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The Pitfalls of Dating in Early Recovery

Feb 28, 2022

While most people assume a person’s job is the first thing to suffer from an addiction, in reality, drug and alcohol abuse first manifests in dysfunctional relationships. The typical person suffering from an addiction has a pattern of unhealthy relationships. In the early stages of sobriety, relationships can divert the newly sober from focusing on their recovery, leading to relapse if they are not careful.

Creating new relationships during recovery is a common experience. Many relationships with peers can enhance a person’s life in recovery and help them stay on the path to sober living. Romantic relationships, however, may not offer the same value to someone with a substance use disorder. Today, let’s talk about some of the risks of dating while in recovery.

Dating in early recovery can seem appealing. While a romantic relationship can eventually be a life goal, rushing into one during the first year of recovery may present some challenges to a person creating a new, sober life. Romantic partners may distract you from the goal of defining your sober self. Dating too soon can be a way of replacing past addictive behavior with a person you put all your focus on.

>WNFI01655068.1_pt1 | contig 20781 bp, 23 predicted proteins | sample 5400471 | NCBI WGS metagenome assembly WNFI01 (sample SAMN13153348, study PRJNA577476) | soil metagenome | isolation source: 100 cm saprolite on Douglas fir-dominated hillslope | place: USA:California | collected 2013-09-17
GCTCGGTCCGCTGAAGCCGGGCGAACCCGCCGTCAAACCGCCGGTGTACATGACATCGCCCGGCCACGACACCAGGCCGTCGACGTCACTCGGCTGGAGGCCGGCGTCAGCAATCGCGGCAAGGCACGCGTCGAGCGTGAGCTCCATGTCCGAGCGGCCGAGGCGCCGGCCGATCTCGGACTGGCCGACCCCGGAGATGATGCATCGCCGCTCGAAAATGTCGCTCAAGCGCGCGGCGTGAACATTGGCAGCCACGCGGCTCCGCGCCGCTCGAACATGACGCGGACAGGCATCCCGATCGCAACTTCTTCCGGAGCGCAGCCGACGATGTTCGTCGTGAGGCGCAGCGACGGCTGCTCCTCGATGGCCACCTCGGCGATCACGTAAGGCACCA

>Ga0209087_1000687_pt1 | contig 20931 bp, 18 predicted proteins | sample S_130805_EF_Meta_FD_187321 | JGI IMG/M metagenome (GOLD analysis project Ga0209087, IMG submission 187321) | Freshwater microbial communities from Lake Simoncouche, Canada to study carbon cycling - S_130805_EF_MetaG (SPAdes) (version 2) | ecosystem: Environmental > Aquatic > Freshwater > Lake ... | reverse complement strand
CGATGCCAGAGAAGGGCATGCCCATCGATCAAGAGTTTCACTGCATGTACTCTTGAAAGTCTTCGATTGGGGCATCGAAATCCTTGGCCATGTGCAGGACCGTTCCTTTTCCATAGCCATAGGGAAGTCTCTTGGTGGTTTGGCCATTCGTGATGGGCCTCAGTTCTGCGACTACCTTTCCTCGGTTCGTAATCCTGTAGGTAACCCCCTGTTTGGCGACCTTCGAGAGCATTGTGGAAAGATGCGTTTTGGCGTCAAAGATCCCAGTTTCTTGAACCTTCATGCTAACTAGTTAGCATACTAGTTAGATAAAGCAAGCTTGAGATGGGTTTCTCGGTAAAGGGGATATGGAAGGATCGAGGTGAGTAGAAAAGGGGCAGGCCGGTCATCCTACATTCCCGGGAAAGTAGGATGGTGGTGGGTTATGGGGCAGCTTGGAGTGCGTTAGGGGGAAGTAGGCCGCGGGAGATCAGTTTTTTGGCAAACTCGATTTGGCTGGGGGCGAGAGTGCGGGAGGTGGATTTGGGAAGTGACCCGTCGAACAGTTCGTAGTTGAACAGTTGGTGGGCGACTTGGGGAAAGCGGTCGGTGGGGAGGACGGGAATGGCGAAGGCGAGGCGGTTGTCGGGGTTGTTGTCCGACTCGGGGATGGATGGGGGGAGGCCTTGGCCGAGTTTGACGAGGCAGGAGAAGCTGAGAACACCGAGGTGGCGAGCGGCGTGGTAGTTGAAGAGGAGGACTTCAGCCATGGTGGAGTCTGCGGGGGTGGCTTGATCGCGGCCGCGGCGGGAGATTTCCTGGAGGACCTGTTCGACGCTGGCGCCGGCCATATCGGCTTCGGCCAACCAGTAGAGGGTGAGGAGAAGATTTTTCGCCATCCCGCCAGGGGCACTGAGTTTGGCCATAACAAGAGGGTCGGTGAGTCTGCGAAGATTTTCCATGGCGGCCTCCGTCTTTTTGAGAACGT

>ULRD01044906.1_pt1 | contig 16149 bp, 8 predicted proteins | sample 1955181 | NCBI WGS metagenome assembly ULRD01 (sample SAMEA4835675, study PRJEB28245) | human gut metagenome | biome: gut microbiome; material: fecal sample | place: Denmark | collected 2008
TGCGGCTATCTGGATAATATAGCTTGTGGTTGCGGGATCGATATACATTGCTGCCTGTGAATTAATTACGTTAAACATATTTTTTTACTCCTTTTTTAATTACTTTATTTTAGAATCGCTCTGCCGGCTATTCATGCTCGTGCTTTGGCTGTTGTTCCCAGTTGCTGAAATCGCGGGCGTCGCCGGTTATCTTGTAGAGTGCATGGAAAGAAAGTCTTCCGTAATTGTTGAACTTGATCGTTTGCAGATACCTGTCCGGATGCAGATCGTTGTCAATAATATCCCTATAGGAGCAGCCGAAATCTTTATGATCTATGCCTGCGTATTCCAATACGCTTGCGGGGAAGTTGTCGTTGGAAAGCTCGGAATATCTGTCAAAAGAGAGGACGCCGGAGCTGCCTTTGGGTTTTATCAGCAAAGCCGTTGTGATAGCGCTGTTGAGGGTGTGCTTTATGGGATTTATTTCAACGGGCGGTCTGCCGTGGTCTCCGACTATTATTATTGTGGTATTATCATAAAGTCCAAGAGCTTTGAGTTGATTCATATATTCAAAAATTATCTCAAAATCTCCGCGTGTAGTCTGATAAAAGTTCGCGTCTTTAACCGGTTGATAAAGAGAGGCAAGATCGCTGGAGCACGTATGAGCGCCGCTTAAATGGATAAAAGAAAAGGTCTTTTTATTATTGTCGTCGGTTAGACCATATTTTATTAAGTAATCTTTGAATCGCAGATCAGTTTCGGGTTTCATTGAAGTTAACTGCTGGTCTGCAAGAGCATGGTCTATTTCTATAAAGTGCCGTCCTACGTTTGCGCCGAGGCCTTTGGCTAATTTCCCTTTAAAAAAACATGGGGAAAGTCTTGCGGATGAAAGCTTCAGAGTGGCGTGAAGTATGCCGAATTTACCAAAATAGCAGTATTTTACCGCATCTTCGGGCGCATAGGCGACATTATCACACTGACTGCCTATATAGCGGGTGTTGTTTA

It’s helpful to keep the focus on yourself and your sobriety goals at the beginning of recovery—before exploring the dating world again. Many experts recommend those in early recovery wait at least one year before pursuing a romantic relationship.

Five Reasons to Hold Off Dating in Early Recovery

1: Dating distracts you from your main goal of discovering and defining your sober self.

The beginning of a recovery process is all about learning a new way to live. This work involves learning new skills, practicing the disciplines needed for a new way of life, repairing relationships, seeking support from others in recovery, and more. You’re creating a healthy new version of yourself, your sober self.

Romantic relationships can be demanding. They require a great deal of time and energy. Dating while getting your recovery started prematurely shifts your focus to another person when you still need time to care for yourself properly.

2: Dating can contribute to a risk of relapse in early sobriety.

Even harmonious relationships have a level of stress that can distract someone from the work of recovery. New relationships bring with them a sense of uncertainty at the beginning that can cause stress, too. These stressors in any relationship must be managed, and a person early in recovery may not yet have the tools to manage them.

Other factors besides stress can cause relapse. It may come from an inability to focus on developing positive character traits or establishing healthy boundaries. The person you’re involved with may not be in a healthy place in their life as dating began. A major life change could occur for one or both of you.

As you still need to focus on your sober goals, such as learning to be selfless and service-focused, volatile circumstances can lead you back to drinking or drug use to cope.

3: Dating can be a way to repurpose addictive behaviors by becoming consumed with a new person instead of a drug.

Addictive behavior isn’t limited to substance use. It may show up in a preoccupation with something or someone. Focusing on a new relationship and the good qualities of new love can become an obsession for some people early in recovery.